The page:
The 12th Challenge in my 52 Week Landscape Composition Photo Challenge is Sense of Scale. The first thing that popped into my head when thinking about Sense of Scale is to shoot a vast Landscape like Yosemite and put myself in the frame to truly showcase a Sense of Scale.
It’s a simple but effective technique to bring dimensionality to your photos. This doesn’t necessarily have to be a person in front of a grand landscape. It can be a car, trees, rock, or any prop which allows viewers to make a connection between what’s in the foreground and the surrounding environment to get a true sense of scale.
I was looking for a grand landscape where I could do this. The opportunity didn’t quite present itself. However, I saw another opportunity to this during one of my Photo outing in the wee hours of the morning to shoot the Milky Way.
This may not showcase a sense of scale like a person standing in front of a vast landscape would but think about the real sense of scale here. It is said that our home galaxy, the Milky Way, is so big that even at the speed of light, it would take 100,000 years to travel across it. All the starts you see in the night sky, including our own Sun, are just a portion of the residents of the Milky Way Galaxy. There are millions of stars that are too faint to be seen. That’s just our Milky Way Galaxy. Beyond our own galaxy, there’s a vast expanse of other galaxies. More and more galaxies are being discovered. It is said that there are billions of galaxies. It is said that light from some of these galaxies set out billions of years ago. Meaning, the light we see today actually originated long before there was any life on Earth.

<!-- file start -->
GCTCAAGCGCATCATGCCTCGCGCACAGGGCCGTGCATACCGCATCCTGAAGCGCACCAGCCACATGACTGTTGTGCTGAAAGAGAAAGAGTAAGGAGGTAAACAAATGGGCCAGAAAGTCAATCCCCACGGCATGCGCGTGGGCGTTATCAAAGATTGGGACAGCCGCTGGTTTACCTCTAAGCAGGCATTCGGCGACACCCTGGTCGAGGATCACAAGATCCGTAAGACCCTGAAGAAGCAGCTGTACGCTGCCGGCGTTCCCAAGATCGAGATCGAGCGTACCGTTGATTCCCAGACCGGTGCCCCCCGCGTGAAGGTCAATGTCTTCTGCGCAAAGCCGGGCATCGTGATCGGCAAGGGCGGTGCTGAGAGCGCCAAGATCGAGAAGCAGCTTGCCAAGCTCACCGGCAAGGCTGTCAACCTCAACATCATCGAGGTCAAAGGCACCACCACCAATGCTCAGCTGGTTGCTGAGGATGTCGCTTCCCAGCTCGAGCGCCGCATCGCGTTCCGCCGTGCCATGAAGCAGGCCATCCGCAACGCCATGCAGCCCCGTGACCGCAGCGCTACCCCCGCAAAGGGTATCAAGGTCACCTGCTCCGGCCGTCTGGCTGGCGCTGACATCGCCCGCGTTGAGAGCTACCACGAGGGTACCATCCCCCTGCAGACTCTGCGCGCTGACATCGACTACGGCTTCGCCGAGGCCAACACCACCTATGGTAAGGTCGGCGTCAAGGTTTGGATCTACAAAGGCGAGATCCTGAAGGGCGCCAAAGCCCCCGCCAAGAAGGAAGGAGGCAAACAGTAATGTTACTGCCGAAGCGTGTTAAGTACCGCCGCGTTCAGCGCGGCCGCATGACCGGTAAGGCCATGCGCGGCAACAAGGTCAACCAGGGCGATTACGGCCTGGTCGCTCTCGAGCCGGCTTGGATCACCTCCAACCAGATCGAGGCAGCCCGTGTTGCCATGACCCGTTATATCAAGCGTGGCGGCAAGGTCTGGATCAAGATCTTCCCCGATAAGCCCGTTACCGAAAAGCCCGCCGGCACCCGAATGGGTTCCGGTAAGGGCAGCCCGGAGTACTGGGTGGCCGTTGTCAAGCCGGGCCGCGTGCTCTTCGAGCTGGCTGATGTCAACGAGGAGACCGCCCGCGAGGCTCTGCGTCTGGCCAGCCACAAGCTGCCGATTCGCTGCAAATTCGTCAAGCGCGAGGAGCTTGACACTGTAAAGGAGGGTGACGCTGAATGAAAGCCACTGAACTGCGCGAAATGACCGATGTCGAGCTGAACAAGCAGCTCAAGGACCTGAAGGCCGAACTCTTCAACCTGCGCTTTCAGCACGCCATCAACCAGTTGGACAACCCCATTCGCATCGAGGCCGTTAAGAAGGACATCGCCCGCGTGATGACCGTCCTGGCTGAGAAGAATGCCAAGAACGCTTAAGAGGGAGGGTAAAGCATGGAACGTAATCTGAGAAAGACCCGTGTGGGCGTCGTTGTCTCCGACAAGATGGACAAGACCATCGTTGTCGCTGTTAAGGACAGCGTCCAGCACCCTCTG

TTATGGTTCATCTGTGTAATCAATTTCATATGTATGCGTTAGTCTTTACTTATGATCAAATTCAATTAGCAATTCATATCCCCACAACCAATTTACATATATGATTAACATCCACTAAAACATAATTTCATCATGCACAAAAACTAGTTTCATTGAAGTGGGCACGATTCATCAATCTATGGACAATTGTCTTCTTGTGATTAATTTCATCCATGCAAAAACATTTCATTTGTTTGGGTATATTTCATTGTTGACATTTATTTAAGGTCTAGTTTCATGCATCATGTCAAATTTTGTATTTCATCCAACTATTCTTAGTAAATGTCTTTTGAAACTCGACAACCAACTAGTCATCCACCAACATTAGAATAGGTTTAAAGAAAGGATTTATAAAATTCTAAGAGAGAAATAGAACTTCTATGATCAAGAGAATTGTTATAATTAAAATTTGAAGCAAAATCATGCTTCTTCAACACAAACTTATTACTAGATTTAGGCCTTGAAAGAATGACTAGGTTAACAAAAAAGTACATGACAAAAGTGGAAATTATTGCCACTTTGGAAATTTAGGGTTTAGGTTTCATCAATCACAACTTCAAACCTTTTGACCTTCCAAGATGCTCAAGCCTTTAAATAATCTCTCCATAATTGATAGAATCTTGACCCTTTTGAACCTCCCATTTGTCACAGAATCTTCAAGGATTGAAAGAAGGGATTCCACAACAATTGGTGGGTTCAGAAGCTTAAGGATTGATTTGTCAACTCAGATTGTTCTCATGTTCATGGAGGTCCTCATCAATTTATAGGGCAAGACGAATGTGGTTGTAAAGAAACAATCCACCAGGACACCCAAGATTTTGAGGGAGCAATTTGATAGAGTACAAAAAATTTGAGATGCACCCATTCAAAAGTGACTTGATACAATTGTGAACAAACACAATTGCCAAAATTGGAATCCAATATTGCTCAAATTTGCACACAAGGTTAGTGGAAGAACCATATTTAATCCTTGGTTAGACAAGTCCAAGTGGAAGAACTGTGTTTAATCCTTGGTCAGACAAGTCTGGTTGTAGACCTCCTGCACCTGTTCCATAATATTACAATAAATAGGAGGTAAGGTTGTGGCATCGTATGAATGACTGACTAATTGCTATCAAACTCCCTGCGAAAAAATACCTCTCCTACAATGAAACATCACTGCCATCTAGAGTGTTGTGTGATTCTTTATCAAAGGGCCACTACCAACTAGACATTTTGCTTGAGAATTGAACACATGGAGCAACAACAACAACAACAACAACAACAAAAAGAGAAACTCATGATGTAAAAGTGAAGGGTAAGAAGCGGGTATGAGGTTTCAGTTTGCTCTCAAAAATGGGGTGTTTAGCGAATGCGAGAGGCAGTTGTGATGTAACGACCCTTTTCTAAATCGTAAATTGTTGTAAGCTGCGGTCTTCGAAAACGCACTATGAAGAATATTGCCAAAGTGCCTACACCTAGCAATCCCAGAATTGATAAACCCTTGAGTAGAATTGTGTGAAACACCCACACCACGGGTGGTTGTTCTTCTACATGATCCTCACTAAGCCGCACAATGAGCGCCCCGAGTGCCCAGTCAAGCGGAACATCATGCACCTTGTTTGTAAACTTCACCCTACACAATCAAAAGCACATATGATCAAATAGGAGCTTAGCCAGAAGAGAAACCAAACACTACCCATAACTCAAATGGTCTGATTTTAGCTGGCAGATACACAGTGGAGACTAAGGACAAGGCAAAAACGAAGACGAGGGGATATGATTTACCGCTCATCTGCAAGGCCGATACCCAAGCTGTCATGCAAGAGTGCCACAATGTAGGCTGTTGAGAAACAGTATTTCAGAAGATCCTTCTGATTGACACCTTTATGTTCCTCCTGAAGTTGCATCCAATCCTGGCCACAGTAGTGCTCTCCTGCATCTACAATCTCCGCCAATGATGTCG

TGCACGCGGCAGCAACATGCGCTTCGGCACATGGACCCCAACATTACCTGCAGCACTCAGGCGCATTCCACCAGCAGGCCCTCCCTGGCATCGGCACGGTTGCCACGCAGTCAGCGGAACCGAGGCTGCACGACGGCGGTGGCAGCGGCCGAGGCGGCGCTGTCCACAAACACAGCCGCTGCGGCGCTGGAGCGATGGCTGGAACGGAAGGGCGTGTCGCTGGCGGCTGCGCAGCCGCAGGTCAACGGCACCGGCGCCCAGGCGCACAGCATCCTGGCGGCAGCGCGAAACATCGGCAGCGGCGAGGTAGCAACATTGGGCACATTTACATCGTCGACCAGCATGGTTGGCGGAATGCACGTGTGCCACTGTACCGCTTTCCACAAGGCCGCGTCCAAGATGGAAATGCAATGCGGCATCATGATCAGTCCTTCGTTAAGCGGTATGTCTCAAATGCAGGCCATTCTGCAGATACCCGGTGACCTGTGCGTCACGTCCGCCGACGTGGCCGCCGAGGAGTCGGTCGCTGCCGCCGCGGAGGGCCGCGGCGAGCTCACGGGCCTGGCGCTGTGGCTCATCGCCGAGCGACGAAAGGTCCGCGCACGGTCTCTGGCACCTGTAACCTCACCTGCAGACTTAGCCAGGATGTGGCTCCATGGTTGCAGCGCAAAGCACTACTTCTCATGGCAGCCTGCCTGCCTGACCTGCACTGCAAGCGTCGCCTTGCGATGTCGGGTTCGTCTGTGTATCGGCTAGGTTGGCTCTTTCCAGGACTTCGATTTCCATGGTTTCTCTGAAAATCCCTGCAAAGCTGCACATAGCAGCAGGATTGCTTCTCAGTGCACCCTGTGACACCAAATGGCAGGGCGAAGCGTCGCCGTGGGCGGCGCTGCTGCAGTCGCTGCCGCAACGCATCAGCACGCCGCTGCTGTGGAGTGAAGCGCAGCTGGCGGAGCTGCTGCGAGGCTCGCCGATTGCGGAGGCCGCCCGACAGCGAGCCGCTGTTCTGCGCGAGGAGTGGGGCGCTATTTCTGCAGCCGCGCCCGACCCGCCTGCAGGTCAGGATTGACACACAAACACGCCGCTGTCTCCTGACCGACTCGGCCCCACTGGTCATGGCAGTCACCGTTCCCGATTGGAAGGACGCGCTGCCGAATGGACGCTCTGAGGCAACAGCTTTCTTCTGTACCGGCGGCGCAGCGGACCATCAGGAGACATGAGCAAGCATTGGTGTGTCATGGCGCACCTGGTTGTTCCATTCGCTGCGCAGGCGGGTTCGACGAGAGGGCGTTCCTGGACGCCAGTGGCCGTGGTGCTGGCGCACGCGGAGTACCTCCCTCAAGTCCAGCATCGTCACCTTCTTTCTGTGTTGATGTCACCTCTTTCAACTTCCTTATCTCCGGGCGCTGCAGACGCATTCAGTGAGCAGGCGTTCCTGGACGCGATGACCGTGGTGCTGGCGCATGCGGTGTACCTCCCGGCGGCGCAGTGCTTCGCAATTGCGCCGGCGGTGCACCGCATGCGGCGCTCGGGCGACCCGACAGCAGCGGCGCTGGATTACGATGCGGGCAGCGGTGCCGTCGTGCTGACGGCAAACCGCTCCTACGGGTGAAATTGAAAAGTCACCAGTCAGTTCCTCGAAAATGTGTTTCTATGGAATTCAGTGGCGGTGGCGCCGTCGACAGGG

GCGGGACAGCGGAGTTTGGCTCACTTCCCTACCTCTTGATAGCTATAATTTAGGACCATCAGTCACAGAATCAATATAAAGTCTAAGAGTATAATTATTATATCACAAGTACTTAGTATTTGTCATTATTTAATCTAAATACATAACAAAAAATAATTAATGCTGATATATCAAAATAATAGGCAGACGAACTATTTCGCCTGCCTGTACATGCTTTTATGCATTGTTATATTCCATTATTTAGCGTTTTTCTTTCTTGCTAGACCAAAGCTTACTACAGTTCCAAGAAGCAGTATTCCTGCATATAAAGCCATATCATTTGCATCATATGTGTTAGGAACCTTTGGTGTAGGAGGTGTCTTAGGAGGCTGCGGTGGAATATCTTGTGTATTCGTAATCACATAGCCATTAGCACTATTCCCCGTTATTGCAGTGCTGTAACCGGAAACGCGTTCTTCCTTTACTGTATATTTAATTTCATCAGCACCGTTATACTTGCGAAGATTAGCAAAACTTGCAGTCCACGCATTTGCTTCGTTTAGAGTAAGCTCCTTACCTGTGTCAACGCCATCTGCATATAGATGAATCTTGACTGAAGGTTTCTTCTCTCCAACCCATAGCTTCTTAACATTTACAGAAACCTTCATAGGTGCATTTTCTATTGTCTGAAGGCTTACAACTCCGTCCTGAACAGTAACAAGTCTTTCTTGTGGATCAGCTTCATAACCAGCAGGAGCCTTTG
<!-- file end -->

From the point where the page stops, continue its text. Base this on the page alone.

Here’s what Nasa says about the size of our Milky Way Galaxy: “How Big is the Milky Way? Imagine that our entire Solar System were the size of a quarter. The Sun is now a microscopic speck of dust, as are its nine planets, whose orbits are represented by the flat disc of the coin. How far away is the nearest star to our sun? In our model, Proxima Centauri (and any planets that might be around it) would be another quarter, two soccer fields away. This is the typical separation of stars in our part of the galaxy.” Credit: Hubble Heritage Team (AURA/STSCI/NASA); US Mint
Think about that for a minute! To me, there is no better example of Sense of Scale than this photo of me looking at the Milky Way. It may not look like much but what you are seeing is only part of our Milky Way, which is one of billions of Galaxies in our vast and awesome Universe. Our Solar System is just a speck in the Milky Way Galaxy; earth is even smaller speck. Think about how we (humans) compare to the vastness of the Milky Way Galaxy and the Universe.